Debates about the family-friendliness of Parliament seem to centre on the question of breastfeeding in the House. Indeed, a tweet from the NewsHub Politics account a few days ago suggested that Speaker Trevor Mallard’s stated intention to make Parliament more family-friendly was “job done” already simply by the fact that Willow-Jean Prime was feeding in the House. In my experience, when and where the baby gets fed is just the tip of the iceberg. If we are to achieve a genuinely family-friendly Parliament, one in which babies are no barrier and members get to be the kind of parents they want to be as well as thriving in their political careers, there are some other things we could think about.
Babies get bigger, faster. When they are past the stage of feeding and sleeping on their mums all day, who will take care of them? The Parliamentary childcare centre has a long waiting list for a place (even for MPs), doesn’t take babies before six months of age, and is not open late at night while Parliament is in session. To my knowledge, it’s rarely used by MPs, and is more often a resource for the children of staff and the general public.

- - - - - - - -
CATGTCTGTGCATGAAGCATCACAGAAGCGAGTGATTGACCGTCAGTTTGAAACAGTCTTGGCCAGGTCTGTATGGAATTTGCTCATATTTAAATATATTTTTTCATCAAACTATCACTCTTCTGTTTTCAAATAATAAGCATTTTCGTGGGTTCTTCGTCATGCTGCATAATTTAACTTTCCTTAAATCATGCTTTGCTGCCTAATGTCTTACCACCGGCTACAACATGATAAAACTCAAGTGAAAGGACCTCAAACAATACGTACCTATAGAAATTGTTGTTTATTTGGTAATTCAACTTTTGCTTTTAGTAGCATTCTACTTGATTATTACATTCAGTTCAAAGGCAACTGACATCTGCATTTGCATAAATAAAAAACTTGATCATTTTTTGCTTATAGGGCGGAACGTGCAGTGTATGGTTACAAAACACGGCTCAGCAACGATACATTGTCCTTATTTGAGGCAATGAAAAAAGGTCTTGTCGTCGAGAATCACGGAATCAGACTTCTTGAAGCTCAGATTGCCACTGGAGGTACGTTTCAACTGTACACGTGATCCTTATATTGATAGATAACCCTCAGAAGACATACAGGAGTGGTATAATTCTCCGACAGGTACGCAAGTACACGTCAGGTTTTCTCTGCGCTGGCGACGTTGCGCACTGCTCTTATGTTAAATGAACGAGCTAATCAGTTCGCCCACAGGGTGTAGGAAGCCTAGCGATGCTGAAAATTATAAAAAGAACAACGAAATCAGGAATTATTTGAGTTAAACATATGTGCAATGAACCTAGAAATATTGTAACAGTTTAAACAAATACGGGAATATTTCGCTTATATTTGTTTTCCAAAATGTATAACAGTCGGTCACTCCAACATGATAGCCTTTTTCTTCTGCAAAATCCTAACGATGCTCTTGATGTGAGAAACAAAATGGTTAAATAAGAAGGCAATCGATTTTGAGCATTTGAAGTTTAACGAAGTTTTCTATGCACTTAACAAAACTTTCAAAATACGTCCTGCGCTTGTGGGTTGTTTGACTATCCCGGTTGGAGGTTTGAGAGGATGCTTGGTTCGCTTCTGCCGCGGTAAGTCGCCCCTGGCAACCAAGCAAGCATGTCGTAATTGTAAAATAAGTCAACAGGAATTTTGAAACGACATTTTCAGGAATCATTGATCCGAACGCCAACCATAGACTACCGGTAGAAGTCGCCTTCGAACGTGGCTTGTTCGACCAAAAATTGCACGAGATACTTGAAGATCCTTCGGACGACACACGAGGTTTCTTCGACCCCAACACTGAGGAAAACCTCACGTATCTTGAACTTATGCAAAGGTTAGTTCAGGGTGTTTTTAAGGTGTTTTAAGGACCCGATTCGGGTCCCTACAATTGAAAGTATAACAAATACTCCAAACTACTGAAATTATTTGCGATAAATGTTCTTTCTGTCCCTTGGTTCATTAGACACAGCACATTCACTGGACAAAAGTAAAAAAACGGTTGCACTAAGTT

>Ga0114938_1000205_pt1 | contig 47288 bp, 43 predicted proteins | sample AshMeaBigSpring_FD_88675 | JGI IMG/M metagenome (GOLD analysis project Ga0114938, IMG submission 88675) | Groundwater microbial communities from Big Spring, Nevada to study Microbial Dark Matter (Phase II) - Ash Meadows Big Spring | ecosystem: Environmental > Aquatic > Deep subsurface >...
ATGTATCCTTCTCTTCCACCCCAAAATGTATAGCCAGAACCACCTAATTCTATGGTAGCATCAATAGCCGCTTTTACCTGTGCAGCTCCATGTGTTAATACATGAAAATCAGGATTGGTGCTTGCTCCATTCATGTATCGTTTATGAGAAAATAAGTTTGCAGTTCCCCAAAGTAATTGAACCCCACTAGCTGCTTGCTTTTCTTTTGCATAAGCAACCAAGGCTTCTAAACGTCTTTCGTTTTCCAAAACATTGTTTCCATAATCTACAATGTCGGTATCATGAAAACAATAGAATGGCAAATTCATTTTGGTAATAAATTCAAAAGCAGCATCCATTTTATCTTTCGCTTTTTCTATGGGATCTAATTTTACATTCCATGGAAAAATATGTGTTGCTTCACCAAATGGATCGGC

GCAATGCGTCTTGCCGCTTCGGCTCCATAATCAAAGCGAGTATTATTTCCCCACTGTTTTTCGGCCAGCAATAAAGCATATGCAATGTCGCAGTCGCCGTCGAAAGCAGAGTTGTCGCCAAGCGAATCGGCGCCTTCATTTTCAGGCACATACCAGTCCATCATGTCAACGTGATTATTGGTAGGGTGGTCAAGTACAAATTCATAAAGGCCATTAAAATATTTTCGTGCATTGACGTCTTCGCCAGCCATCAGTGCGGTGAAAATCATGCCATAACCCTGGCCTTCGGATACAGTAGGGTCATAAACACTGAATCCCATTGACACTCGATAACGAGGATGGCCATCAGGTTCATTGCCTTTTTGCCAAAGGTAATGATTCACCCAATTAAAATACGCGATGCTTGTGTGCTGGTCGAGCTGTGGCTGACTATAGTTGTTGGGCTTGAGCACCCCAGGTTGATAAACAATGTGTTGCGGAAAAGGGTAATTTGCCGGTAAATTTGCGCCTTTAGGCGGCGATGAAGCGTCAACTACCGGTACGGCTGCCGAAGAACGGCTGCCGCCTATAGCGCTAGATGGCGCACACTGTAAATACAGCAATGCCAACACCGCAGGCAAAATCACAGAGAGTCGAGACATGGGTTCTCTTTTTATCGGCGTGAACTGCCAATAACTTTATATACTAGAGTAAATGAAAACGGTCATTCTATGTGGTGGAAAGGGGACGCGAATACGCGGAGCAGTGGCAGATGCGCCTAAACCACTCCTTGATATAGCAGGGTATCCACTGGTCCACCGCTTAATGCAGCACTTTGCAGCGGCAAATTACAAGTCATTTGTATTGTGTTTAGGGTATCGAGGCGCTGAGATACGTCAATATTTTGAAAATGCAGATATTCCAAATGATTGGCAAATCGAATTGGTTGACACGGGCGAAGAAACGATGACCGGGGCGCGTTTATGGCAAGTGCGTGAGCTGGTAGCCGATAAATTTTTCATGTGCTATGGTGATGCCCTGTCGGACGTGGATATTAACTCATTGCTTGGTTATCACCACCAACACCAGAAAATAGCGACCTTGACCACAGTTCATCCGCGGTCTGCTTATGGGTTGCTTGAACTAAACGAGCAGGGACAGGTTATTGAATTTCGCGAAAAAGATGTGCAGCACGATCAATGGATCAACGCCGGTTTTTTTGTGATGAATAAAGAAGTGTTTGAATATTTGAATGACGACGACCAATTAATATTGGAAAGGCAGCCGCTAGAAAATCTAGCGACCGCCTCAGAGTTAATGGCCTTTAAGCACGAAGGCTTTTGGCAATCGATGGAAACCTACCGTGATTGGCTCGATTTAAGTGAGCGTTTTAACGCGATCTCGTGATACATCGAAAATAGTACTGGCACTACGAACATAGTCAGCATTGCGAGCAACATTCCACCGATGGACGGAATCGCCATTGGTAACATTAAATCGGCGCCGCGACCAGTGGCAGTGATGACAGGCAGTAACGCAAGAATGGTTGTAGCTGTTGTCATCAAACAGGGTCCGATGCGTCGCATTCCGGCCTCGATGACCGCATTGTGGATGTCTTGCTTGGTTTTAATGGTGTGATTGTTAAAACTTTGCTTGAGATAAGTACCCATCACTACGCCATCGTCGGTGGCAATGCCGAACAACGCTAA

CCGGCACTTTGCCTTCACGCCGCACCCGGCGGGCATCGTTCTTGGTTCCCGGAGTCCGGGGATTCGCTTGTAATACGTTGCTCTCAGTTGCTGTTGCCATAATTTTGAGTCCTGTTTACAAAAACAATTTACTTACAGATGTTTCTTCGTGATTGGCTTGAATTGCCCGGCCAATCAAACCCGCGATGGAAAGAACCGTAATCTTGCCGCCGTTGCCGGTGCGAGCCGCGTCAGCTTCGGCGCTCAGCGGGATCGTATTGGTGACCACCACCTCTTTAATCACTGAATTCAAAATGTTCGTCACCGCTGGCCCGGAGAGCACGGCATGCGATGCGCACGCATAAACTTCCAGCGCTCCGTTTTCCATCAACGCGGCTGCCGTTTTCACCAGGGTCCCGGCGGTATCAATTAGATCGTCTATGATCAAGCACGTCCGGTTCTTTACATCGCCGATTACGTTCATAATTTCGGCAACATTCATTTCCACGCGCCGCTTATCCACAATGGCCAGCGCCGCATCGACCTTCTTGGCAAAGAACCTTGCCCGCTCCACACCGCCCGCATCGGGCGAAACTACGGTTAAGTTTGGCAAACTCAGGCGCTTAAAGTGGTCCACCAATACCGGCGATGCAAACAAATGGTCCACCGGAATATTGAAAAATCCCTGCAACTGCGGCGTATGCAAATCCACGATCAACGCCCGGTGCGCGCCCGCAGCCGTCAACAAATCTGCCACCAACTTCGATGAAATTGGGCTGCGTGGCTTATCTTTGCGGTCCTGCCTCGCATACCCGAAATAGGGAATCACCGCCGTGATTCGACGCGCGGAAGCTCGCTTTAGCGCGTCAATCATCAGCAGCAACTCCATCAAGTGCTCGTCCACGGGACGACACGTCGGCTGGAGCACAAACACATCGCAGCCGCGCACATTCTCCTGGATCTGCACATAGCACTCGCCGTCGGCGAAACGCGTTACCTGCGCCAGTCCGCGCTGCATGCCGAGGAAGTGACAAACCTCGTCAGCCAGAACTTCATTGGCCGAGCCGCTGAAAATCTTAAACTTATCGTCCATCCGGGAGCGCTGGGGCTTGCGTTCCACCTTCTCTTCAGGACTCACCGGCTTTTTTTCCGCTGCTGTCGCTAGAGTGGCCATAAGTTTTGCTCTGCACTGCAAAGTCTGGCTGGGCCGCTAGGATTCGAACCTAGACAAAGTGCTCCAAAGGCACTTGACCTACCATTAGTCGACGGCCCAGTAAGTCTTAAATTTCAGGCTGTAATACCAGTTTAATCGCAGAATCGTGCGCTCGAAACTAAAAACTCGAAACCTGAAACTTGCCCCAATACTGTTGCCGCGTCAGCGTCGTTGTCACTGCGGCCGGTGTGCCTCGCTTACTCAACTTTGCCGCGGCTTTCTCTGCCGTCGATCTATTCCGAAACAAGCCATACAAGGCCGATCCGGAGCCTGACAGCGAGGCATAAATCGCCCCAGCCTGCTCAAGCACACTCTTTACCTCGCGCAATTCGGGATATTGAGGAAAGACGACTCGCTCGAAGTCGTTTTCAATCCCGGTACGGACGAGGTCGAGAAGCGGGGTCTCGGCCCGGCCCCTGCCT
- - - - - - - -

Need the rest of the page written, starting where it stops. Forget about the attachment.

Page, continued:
Wouldn’t it be great if MPs could run on a joint ticket and job-share? It would be a win for the public, who would get two skilled representatives for the price of one, and a win for the MPs and their families, who would get to be more flexible about the hours worked, time spent in Wellington, and fulfilling their care responsibilities.
Similarly, why aren’t we making the most of the fact that we have a list-based system to allow MPs to take extended parental leave of up to a year (like the rest of the country can) while being replaced by someone off the party list? This also seems like a win-win – flexibility for the MP, plus invaluable on-the-job experience for an up-and-coming politician – and could be used not only for parental leave, but for MPs experiencing personal illness or caring for a sick relative.